Tapirs have 4 toes on their front feet and 3 toes on their back. Their unique toes help them sprint through dense forest brush.

Tapirs also have a prehensile nose. The nose can wiggle and grab leaves when they’re foraging for food. When swimming, tapirs can use their nose as a snorkel! It helps them be fast, agile swimmers.

9. Tapirs Appeared in Rio 2

The Malayan tapir (Tapirus indicus), also called the Asian tapir or Indian tapir, is the largest of the five species of tapir and the only one native to Asia. Rare/endangered animal. The tapir is mostly black .It has white on the tips of its ears. Its is in the left frame facing right. Its mouth is open wide exposing its incisors and canine teeth. Its mouth and tongue are pink.
You can also find tapirs (and lots of other wildlife) in the animated family film Encanto.

©Marek Rybar/Shutterstock.com

Have you seen the fun animated family comedy movie Rio 2? Tapirs make a special appearance! The movie features many animals, including blue macaws, capybaras, and even Amazon River dolphins.

One of the most endearing characters is the tapir game announcer. He’s loud, bombastic, and narrates the entire game with a special sense of flair. He even annoys his porcupine co-host when yelling in his ear. Pablo Ramirez does the voice of the tapir.

Do you want to see more adorable animated tapirs? You can also find tapirs (and lots of other wildlife) in the animated family film Encanto.

10. Tapirs Have Unusually Large Members

A tapir has a very strong prehensile penis and is also very long. It can appear as another leg.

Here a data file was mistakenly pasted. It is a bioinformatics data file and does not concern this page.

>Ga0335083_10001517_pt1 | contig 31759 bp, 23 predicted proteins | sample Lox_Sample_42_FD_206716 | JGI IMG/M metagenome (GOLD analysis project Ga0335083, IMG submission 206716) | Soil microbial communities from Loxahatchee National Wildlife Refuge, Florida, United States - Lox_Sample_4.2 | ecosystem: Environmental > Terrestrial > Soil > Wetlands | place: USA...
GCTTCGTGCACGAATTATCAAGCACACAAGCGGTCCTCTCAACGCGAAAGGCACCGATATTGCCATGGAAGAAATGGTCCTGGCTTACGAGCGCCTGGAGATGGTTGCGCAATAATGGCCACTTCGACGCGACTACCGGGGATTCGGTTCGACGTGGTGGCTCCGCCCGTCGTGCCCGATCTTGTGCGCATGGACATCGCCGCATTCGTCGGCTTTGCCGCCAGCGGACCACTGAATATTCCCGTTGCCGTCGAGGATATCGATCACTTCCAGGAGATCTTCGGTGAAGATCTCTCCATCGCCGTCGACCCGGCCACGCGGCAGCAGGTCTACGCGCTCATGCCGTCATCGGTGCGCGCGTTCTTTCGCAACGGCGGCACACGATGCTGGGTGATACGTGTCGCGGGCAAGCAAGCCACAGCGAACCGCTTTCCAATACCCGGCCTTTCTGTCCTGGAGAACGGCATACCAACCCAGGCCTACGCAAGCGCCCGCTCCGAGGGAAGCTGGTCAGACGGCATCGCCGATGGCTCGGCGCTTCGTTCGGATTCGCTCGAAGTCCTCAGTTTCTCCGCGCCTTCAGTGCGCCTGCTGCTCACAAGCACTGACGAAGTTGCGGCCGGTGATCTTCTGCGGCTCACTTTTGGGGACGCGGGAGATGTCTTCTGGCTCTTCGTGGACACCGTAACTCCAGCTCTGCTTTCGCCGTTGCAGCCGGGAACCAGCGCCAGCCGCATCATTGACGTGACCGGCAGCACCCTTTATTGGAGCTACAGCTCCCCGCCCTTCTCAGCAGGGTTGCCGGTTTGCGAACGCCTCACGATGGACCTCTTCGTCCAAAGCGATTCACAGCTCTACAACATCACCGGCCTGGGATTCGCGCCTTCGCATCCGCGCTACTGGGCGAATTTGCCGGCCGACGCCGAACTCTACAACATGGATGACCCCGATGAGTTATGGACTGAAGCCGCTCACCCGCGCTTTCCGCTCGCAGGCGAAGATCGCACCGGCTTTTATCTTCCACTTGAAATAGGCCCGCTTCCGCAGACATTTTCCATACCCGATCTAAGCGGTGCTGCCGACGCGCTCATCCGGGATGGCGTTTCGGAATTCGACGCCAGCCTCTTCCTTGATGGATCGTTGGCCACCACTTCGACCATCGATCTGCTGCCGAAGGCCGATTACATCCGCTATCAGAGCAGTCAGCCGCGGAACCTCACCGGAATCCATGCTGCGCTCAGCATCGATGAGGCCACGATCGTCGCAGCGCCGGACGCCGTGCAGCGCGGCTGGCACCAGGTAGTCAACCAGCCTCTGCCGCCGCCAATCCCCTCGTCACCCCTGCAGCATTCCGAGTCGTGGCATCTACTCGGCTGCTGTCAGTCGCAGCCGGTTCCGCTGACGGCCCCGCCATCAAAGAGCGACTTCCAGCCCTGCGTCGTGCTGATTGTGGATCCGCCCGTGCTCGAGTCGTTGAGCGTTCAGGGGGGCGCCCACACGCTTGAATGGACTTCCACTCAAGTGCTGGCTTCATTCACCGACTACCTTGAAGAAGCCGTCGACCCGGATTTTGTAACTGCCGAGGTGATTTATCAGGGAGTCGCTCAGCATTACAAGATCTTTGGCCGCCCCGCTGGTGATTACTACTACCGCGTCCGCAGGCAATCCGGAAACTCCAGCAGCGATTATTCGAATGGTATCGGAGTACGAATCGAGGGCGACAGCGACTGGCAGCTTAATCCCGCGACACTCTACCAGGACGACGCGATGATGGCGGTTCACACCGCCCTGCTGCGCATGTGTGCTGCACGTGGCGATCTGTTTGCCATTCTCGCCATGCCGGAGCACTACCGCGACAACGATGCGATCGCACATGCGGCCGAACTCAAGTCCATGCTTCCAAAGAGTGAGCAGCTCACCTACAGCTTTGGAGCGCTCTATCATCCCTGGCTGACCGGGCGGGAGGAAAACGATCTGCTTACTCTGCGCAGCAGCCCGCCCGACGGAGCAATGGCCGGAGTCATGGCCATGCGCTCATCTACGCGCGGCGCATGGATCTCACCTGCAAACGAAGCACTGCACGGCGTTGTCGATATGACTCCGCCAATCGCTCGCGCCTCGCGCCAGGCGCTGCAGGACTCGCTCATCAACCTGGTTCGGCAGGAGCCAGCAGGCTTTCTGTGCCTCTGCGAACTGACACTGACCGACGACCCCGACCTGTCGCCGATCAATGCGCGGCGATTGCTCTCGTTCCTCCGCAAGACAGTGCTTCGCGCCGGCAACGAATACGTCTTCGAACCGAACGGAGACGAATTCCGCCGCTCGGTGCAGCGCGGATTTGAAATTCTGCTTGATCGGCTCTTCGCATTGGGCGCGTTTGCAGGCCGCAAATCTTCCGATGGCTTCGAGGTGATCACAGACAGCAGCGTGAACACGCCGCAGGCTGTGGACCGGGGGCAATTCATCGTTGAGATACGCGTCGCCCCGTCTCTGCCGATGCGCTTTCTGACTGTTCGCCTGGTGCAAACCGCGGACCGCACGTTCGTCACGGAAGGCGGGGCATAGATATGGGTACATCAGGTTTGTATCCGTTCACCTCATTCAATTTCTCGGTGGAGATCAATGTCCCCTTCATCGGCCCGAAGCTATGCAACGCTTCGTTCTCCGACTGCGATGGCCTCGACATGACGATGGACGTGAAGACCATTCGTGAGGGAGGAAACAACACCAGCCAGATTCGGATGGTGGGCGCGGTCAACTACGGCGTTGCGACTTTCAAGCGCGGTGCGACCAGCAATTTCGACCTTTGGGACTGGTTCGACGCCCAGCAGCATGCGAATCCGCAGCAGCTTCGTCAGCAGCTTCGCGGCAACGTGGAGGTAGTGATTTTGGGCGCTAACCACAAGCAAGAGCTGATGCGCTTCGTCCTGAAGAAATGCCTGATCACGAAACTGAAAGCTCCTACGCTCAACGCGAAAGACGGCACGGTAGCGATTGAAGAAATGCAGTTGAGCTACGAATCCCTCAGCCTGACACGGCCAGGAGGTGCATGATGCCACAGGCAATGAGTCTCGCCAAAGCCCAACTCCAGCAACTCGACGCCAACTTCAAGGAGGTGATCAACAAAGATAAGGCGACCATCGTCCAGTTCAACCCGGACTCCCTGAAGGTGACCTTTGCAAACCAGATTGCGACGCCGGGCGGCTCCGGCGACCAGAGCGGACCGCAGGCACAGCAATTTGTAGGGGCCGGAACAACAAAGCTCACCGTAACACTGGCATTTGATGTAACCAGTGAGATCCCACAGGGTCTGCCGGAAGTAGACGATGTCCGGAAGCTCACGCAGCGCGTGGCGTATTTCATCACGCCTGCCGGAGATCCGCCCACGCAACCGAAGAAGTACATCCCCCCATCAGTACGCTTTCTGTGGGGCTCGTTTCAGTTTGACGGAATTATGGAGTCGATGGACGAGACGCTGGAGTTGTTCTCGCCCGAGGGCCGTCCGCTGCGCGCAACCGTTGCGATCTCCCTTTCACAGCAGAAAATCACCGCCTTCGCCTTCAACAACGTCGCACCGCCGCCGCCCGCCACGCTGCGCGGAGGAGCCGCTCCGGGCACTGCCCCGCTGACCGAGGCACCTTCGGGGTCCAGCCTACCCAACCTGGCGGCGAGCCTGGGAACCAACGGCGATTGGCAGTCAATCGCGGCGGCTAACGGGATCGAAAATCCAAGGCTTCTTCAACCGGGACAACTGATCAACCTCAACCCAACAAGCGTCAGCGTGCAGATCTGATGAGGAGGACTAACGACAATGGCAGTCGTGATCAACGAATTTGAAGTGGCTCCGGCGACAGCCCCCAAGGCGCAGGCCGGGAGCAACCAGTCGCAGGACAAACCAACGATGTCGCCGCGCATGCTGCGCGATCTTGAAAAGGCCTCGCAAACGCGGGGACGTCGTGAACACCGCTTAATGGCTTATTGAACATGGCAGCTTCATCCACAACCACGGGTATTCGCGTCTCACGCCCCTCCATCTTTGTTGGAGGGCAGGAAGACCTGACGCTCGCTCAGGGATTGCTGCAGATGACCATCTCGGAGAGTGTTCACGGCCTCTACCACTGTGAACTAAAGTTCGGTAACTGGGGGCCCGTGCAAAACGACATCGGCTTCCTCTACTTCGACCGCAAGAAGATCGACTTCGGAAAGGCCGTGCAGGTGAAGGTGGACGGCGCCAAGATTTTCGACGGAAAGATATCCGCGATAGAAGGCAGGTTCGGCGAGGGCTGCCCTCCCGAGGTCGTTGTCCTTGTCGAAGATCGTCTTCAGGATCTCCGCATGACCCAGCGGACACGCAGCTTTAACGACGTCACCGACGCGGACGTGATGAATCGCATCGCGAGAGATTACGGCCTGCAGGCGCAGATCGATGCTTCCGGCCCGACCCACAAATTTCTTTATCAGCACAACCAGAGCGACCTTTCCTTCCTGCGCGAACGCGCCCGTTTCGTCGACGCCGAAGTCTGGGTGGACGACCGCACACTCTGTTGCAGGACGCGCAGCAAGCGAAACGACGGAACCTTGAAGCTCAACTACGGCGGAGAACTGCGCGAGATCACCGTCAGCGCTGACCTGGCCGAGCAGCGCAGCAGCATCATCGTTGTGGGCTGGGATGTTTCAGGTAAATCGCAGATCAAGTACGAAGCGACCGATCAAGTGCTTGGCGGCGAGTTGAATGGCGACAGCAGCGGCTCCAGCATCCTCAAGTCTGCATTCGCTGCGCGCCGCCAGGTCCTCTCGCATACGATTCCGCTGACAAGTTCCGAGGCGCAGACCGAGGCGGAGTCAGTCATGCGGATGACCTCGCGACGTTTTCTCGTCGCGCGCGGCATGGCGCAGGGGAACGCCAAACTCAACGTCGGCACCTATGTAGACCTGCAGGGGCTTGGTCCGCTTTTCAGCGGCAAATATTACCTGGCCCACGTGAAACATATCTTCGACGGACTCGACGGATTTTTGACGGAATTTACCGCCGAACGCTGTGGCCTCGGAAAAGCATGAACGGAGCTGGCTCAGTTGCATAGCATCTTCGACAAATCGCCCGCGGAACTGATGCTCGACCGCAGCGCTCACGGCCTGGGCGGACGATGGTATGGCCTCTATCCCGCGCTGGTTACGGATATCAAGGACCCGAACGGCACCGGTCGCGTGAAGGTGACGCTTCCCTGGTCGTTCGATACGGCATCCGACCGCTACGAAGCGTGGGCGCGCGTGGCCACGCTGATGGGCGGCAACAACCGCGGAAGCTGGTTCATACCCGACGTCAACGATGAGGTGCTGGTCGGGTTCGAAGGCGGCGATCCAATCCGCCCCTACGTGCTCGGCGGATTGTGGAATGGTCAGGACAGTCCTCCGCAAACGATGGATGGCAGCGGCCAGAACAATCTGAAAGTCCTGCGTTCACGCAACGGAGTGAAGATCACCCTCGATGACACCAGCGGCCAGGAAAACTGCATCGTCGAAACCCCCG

©Just chaos, CC BY 2.0, via Wikimedia Commons – License

Finally, on our list of incredible tapir facts, they’ve been getting attention in the media. It’s all thanks to their unique prehensile penis. A tapir has a very strong prehensile penis and is also very long. It can appear as another leg. There are a lot of photos on the internet and on news channels showing tapirs using their prehensile penises to scratch their back.

One of the reasons they have such strong genitalia has to do with their method of copulation. Their member can create a gripping effect. It helps ensure their successful survival millennia after millennia. Other animals with unique genitalia include dolphins, whales, barnacles, and slugs.


The Featured Image

A Malayan tapir is eating grass.
© Danny Ye/Shutterstock.com

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About the Author

Crystal is always looking to learn more, and share her finds with you along the way. It's amazing how you can spend your entire life living with plants and animals, but still know so little about them! Let's explore our world together as Crystal covers topics about creatures, places, and experiences.